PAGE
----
The process of getting an input signal to modify the carrier-wave of a radio signal is known as modulation. The input signal is called the baseband signal or modulating signal. The combined signal is called the modulated signal.
Wikipedia has an introductory article on modulation which briefly reviews a wide range of modulation types. You might want to follow up with SteveSh's excellent suggestion of looking at AM as a straightforward modulation scheme.
Is it entirely due to constructive and destructive interference?
No. Modulation doesn't work by just adding the instantaneous values of the modulating and carrier signals together. The mathematical description varies between modulation types. AM is the simplest. (If you don't get on with that Wikipedia description, as SteveSh points out, there are plenty of others.)
Also, are the carrier-wave and modifying wave created and broadcast on
all the same equipment?
It varies but the number of equipment boxes doesn't affect the principles of modulation. You could do everything in a single box, like a mobile phone, or split the transmitter functions across multiple boxes.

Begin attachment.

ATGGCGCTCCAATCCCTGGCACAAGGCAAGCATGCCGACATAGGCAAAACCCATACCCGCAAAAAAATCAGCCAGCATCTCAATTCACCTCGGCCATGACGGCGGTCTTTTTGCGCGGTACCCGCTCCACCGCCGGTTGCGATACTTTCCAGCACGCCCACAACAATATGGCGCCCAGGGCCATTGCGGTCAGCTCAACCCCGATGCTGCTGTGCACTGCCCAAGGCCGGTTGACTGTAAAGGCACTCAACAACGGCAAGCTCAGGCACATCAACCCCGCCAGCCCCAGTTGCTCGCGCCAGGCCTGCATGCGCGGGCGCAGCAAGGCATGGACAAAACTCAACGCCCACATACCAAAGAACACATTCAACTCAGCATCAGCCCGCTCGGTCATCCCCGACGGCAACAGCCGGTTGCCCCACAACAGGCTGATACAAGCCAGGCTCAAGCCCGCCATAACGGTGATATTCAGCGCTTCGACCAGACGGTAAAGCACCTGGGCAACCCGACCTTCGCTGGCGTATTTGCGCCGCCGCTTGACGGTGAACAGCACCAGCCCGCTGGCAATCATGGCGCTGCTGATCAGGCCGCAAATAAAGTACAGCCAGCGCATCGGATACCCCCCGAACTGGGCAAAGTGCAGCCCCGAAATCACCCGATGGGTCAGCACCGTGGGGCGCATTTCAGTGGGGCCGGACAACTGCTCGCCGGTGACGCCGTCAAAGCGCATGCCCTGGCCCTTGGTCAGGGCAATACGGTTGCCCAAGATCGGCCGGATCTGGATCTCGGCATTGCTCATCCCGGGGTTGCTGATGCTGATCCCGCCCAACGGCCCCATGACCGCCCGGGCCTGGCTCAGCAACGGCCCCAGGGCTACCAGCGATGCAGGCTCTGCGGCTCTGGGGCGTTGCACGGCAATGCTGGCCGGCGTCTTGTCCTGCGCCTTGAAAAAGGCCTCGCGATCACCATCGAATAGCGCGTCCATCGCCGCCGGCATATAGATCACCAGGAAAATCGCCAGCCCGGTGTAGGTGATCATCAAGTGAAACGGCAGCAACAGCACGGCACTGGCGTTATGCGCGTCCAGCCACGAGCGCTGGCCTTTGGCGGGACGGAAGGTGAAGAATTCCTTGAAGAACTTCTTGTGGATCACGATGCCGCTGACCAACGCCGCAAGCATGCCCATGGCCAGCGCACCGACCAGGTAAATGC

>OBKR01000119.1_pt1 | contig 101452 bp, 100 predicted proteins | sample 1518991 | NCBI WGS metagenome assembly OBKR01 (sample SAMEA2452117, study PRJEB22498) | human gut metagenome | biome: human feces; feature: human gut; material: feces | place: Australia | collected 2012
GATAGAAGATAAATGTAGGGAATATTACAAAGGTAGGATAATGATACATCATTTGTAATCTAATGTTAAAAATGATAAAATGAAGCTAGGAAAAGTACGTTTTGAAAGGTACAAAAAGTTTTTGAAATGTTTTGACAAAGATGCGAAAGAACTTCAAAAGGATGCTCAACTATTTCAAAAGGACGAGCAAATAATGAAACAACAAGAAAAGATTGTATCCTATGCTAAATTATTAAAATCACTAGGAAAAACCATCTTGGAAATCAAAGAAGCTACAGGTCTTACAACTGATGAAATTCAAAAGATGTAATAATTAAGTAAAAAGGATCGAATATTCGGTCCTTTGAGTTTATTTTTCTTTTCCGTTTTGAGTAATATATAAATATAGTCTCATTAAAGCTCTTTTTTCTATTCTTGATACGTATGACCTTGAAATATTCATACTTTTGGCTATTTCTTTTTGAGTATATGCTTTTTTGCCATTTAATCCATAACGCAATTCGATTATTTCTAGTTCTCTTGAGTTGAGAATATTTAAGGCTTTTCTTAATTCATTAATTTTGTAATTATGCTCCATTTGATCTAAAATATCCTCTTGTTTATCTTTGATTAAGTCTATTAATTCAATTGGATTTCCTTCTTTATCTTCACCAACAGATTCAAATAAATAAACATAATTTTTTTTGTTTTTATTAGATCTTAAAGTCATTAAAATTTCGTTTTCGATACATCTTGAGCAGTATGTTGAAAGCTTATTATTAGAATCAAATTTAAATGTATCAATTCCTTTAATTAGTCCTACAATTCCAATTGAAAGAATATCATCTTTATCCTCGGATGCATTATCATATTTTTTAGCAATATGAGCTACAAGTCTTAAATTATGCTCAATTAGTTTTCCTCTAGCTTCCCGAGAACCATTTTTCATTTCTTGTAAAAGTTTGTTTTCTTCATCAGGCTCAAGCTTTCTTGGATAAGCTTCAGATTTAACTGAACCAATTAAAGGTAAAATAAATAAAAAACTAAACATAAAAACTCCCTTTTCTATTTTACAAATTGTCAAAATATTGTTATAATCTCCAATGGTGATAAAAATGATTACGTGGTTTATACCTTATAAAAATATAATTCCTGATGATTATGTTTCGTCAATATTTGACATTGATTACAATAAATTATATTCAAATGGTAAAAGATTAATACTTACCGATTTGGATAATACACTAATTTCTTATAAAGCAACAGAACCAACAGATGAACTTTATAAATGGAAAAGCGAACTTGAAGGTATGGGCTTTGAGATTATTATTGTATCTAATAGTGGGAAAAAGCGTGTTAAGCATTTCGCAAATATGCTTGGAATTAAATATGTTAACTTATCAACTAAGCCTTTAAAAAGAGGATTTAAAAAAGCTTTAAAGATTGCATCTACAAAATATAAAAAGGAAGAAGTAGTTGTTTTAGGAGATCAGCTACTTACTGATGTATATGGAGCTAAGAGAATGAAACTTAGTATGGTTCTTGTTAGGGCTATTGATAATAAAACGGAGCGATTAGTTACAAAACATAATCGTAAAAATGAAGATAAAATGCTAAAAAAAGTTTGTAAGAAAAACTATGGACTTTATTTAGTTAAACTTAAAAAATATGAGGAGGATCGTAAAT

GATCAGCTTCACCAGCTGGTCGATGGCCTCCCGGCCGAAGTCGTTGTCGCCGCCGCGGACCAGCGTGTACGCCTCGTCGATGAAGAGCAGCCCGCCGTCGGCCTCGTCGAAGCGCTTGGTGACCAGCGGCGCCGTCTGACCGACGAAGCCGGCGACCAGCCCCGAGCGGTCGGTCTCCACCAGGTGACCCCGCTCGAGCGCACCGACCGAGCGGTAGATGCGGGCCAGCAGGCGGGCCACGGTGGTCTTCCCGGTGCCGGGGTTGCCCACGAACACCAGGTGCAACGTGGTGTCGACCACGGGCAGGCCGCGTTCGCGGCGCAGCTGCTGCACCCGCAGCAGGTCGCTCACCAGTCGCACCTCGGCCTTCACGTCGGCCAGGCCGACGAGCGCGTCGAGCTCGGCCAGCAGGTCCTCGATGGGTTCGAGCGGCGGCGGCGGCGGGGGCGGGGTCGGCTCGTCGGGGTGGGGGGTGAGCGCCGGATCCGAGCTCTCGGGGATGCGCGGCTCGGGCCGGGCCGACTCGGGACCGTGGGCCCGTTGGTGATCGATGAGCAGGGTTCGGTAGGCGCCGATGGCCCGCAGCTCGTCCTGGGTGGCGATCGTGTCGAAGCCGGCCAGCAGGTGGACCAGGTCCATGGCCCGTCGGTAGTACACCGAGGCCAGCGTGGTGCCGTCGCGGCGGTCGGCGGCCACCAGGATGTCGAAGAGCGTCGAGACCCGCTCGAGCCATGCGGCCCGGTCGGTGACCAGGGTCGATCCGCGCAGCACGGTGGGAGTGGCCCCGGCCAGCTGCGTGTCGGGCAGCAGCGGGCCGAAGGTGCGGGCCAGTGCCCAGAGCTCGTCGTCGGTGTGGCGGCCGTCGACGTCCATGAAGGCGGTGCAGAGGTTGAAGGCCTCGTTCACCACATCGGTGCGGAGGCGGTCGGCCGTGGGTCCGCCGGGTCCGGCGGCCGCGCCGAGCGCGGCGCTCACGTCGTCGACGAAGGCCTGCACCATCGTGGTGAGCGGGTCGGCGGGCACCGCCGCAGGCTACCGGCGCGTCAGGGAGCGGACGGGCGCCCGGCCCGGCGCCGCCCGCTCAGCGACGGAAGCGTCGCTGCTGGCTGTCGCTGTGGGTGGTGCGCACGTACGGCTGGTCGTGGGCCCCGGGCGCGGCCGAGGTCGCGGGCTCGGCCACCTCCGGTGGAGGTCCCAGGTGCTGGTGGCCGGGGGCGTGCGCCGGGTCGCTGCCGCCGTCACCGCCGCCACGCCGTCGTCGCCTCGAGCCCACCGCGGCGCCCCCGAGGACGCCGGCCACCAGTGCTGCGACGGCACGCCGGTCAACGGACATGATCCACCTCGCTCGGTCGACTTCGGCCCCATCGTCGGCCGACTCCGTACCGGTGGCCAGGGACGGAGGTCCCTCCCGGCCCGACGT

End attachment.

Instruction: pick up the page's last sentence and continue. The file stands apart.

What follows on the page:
The modern approach, used across the full range of modulation types, is to perform the modulation at low power after which the modulated signal is amplified in the transmitter and possibly a separate power amplifier. (As you've added a ham-radio tag the power amplifier is often known as a linear in amateur radio circles.)
The modulation might be done in a separate box known as an exciter, which will send a low power modulated signal to a separate transmitter to be amplified then sent to the antenna. Or the exciter and RF amplification functions can be combined in a single box, also known as a transmitter.
An older technique, used in older ham AM (and other modest power) transmitters is high level modulation where a baseband audio signal is amplified to a high power level in a separate audio amplifier chain and is used to modulate the RF carrier at high power in the final stage of the transmitter.
Broadcast using the same antenna?
Once the baseband signal and the RF carrier have been combined in the modulation process only a single modulated signal is sent to the antenna. There are no longer two separate signals to send to the antenna.